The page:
The age of chivalry is gone. That of sophisters, economists and calculators has succeeded.

Monday, March 19, 2007

The Silent Majority


“Hamas!” “You terrorists! You should be ashamed of yourselves!” These were some of the angry cries thrown at myself and the other black-clad women who stood silently in the rain, in the centre of Jerusalem, protesting against the occupation of the Palestinian Territories. The women surrounding me were not Palestinians, or even Arab Israelis. They were staunchly religious Israeli Jews, who believe that what their country does in their name is wrong; and have kept weekly silent vigils of protest against the occupation since 1988.

In the ongoing conflict it becomes all too easy to focus on the injustices experienced by one side, and view the other as a tyrannical monster. The mantra I kept hearing during my trip was “when both sides are ‘right,’ how can there be compromise?” Of course, the conflict is anything but black and white, and from a foreign perspective, the pot-holed roadmap to peace and its depressing history can leave little room for sympathy.

But what must not be forgotten is that there are voices on both sides desperately working for greater peace and understanding. Galia Golan of Peace Now, Israel’s oldest peace movement, says polls show “a vast majority of Israelis (80%) agree with the idea of a two-state solution, a Palestinian state next to the state of Israel, and are willing to see a withdrawal from the Occupied Territories.” However, this silent majority is often publicly undercut by the forceful opinions of the few who do not accept this: and often, the same citizens who are desperate for peace do not believe the ‘other side’ shares that goal.

To combat this, groups have sprung up attempting to bridge the gap between Palestinians and Israelis, and actively demonstrate that not all Israelis are silent collaborators in injustice, challenging their government in the courts and on the ground. For some, their strong Zionist beliefs motivate them to do so: a concept that may sound strange to us, but is better explained by Rabbi Arik Ascherman, the director of Rabbis for Human Rights (RHR), who I met in Jerusalem, fresh from a days work harvesting olives alongside Palestinian farmers in the West Bank, protecting them from settlers.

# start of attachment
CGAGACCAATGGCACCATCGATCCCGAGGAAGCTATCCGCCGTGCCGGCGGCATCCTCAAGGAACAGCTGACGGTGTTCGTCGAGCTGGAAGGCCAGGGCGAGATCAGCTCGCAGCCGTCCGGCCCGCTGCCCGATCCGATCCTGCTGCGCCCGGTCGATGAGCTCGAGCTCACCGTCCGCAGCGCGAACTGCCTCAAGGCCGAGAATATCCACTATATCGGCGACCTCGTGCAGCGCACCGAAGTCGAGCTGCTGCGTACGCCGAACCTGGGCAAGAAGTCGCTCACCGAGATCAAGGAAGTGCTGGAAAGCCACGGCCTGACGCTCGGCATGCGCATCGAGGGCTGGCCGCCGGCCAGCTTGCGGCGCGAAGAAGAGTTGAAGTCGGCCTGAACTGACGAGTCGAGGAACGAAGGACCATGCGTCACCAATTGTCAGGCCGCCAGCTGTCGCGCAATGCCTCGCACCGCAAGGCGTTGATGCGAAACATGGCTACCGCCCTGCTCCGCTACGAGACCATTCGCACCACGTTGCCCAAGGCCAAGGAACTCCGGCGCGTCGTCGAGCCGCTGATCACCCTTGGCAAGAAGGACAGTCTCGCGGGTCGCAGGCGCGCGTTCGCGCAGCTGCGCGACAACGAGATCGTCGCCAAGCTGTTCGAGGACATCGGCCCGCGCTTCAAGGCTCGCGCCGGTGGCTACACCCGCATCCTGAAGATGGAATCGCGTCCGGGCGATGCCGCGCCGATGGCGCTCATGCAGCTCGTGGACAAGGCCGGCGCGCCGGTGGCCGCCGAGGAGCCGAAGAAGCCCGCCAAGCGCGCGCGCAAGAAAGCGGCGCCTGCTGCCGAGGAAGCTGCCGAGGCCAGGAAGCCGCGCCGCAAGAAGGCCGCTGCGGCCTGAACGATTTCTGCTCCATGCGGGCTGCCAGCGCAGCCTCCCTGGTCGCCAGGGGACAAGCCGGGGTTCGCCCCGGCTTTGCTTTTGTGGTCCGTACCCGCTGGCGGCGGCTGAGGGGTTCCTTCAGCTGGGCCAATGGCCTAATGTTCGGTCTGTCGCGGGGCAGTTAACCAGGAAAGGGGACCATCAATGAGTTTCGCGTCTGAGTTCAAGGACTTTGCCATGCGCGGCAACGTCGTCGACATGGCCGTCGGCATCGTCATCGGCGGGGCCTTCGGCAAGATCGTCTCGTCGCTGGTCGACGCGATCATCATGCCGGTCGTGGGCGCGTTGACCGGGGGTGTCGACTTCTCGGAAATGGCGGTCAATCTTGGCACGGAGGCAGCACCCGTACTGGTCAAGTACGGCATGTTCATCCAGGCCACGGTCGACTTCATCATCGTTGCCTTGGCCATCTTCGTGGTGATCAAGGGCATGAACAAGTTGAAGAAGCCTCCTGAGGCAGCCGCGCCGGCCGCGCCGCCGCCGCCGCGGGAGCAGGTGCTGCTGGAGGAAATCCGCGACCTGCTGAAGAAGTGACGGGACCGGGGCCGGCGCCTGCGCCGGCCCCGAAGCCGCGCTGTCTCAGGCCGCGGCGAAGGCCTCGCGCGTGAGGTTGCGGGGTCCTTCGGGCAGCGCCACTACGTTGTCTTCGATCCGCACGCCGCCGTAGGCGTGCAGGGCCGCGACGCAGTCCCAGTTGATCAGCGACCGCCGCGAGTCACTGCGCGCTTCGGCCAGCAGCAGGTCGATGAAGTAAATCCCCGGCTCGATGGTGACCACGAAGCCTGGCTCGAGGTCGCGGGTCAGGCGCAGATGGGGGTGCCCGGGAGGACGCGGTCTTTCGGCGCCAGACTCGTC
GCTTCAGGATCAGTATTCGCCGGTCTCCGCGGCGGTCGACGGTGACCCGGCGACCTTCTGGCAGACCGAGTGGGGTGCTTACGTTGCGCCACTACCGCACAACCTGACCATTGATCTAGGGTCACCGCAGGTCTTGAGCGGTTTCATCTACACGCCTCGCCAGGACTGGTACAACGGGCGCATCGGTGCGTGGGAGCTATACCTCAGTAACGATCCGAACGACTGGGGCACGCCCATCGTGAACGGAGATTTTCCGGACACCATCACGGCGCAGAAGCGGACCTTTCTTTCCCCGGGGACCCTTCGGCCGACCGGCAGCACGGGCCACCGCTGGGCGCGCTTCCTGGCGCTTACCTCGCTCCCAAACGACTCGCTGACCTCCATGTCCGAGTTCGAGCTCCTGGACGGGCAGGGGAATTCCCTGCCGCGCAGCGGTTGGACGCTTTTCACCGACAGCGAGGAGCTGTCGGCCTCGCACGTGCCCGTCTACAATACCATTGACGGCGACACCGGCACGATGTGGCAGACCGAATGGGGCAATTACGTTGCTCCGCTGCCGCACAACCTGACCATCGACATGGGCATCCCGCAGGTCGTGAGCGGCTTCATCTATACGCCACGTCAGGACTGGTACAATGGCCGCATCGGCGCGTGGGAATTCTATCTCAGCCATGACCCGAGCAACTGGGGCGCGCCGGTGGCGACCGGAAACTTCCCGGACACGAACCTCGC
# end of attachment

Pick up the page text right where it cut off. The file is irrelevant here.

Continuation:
“The way to be pro-Israel is to work for a better Israel, and the real Zionism is to work for an Israel that is not only physically strong but morally strong,” he said. “There is a false equation that if you voice any criticism of Israel you are de-legitimising Israel at some level. I believe the opposite.” Rabbi Ascherman’s words are bolstered by a lifetime of action on behalf of the Palestinian people by himself and other Israeli Rabbis, whose organisation has stood against government bulldozers intent on destroying Arab homes, challenging them with religious and international law alike, and facing arrest for doing so.

For me, the work that RHR and other organisations like theirs do is valuable on many levels. Visiting Bethlehem, a town that has been turned into a virtual prison by the encircling ‘security’ wall, I experienced the deep sense of isolation felt by those living there. The director of a Christian Arab school confided “When the wall went up, we didn’t hear from our partners in Israeli schools. It was like they’d forgotten we existed.’ One of the more insidious aspects of the Wall, the intifada and wars before its erection is the wedge it has driven between neighbours. Arab and Jewish populations are divided not only physically, but economically and emotionally, though decades of misunderstanding and conflict.

And this is why the presence of people like Rabbi Ascherman is so essential to give this area a shot at a lasting peace. Years ago, Arik was arrested when he ran to help a terrified 13 year old boy who had been tied to the front of a jeep by Israeli security forces as a human shield against stone throwers. He was beaten by the sergeant, and handcuffed to the jeep next to the boy, where he talked to him, reassuring him that everything would be ok. Later when the boy was asked about what had happened, he recounted the event, but finished: ‘…and then a tall Jewish man in a kippah came and saved me!’ It is this recognition of the humanity of the ‘others’, this common identification as people, not forces, that will provide the understanding needed for the foundations of peace.

2 Comments:

Blogger urban cowboy said...

we don't hear this on the news. these are the stories that show there is hope, rather than just the slowing down a lost cause.

silly really.

8:01 pm  
Anonymous Anonymous said...

No blog for a month? Are you still there?

Andrew (C)

10:09 am  

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